The cases follow a recognisable pattern. Suspects in their mid-teens, with a history of social problems and/or anarchism. An early morning, demonstrative raid on their parents’ houses. A trip to the state investigative committee. Identical charges alleging preparation of “Columbine-style” attacks – a reference to the 1999 US school shooting that left 13 dead.
While Russia has not experienced anything like the frequency or scale of armed school attacks as the United States, it has a worrying enough history. In 2018 alone, there were three: A knife attack in Perm, Ural region. An axe and Molotov cocktail attack in Ulan-Ude, eastern Siberia. And a shooting and explosion at a college in Kerch, in annexed Crimea, killing 21.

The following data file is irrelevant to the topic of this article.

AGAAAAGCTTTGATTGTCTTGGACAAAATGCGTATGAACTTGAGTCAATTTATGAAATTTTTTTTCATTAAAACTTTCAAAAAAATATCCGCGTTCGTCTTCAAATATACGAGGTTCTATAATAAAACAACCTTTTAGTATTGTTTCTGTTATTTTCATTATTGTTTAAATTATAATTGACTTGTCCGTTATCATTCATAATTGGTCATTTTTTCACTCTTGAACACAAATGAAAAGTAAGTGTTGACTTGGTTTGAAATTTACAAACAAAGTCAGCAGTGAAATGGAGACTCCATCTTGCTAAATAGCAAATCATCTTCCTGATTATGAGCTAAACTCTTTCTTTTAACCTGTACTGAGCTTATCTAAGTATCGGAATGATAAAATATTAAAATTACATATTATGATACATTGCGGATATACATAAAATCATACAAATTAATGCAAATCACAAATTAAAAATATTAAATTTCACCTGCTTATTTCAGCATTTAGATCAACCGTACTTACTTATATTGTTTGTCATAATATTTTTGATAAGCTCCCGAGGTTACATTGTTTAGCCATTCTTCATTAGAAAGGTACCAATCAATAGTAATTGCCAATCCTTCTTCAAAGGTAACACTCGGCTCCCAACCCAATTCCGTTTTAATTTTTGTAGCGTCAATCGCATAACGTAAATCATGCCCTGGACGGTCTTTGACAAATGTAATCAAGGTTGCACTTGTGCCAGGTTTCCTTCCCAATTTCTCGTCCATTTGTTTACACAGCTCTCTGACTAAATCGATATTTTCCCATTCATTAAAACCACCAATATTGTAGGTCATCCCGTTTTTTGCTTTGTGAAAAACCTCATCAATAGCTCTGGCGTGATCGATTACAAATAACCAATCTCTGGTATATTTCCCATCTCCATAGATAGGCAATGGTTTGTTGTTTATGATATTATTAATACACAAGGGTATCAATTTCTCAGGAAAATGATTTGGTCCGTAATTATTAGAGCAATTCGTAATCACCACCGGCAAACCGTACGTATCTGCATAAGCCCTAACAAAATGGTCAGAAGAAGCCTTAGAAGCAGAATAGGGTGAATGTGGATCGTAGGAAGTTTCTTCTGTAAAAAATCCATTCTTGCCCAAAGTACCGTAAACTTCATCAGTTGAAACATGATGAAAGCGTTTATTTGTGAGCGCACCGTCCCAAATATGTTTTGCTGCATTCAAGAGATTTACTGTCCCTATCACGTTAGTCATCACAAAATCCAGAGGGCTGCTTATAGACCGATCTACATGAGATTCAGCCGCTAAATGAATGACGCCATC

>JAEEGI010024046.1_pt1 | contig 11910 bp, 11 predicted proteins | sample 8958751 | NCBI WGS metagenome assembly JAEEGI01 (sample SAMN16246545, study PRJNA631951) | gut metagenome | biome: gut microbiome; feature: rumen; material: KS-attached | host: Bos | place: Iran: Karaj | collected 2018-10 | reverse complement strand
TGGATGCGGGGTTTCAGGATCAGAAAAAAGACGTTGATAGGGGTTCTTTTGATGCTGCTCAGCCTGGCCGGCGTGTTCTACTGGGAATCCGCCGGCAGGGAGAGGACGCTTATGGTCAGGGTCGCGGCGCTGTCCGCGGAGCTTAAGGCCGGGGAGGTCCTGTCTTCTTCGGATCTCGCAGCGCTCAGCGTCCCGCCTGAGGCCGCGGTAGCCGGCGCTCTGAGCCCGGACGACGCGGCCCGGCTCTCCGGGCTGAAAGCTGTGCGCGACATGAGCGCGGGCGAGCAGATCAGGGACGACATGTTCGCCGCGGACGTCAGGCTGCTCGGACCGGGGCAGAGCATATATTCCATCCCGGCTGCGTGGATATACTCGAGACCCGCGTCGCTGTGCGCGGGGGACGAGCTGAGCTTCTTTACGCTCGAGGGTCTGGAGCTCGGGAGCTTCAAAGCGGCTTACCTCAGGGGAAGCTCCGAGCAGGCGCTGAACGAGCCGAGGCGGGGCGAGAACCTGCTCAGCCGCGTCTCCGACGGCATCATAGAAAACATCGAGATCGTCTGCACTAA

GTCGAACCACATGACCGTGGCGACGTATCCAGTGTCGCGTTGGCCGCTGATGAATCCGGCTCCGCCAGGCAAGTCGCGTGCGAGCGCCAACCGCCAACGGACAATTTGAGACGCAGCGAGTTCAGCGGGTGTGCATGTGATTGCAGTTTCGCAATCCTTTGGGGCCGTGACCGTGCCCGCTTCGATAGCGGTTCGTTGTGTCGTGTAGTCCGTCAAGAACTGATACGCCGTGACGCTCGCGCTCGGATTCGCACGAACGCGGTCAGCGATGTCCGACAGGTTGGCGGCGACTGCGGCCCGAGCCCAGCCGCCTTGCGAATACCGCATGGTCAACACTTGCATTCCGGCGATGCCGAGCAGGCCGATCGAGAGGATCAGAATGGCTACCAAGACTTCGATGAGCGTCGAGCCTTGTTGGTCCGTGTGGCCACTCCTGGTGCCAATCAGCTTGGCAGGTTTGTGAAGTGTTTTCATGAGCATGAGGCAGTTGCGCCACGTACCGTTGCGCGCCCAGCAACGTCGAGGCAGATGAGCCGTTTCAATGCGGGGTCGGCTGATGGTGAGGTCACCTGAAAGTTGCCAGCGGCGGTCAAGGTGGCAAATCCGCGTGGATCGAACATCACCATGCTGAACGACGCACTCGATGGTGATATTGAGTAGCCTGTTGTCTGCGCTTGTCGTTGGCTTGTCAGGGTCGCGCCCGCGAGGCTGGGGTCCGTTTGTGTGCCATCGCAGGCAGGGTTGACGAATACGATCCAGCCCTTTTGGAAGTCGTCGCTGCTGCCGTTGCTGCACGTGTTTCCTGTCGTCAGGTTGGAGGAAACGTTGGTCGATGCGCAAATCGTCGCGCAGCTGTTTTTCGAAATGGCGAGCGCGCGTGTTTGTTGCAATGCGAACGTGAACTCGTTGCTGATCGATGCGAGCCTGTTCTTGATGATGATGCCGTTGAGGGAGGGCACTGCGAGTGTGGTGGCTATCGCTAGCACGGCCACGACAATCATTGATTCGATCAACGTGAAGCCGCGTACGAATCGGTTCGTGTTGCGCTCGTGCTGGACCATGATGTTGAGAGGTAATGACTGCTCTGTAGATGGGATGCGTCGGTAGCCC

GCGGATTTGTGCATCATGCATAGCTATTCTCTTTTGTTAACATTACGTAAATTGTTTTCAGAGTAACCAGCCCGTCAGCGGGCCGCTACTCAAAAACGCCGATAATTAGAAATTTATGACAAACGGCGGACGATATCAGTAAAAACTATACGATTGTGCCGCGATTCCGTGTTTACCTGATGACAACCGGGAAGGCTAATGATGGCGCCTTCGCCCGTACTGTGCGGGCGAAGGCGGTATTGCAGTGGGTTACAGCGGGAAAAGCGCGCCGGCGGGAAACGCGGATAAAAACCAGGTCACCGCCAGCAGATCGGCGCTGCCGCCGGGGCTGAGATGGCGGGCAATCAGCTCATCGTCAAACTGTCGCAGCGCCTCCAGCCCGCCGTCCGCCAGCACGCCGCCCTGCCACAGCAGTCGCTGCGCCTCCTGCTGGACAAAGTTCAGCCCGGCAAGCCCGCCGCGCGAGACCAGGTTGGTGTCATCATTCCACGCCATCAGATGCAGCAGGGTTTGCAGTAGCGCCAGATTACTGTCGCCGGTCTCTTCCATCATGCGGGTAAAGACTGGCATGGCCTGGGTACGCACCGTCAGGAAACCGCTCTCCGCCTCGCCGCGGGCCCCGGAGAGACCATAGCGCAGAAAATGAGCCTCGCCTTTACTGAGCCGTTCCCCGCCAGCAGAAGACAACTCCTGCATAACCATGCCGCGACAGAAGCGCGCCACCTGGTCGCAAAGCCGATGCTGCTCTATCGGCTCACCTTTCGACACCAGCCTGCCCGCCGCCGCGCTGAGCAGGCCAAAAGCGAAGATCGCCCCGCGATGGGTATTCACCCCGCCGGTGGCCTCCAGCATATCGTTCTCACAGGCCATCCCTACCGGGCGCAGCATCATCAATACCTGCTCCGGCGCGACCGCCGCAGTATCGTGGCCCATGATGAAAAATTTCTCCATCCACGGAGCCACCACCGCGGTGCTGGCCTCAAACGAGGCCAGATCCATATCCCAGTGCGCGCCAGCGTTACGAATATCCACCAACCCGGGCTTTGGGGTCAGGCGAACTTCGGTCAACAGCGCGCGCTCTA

The Kerch tragedy in particular sparked a frenzied search for potential teenage radicals. Russia’s security agency, the FSB, was charged with averting further tragedy. And on paper, they delivered with dazzling success. In 2020 alone, the agency reported that at least 69 potential “Columbine” attacks had been intercepted.
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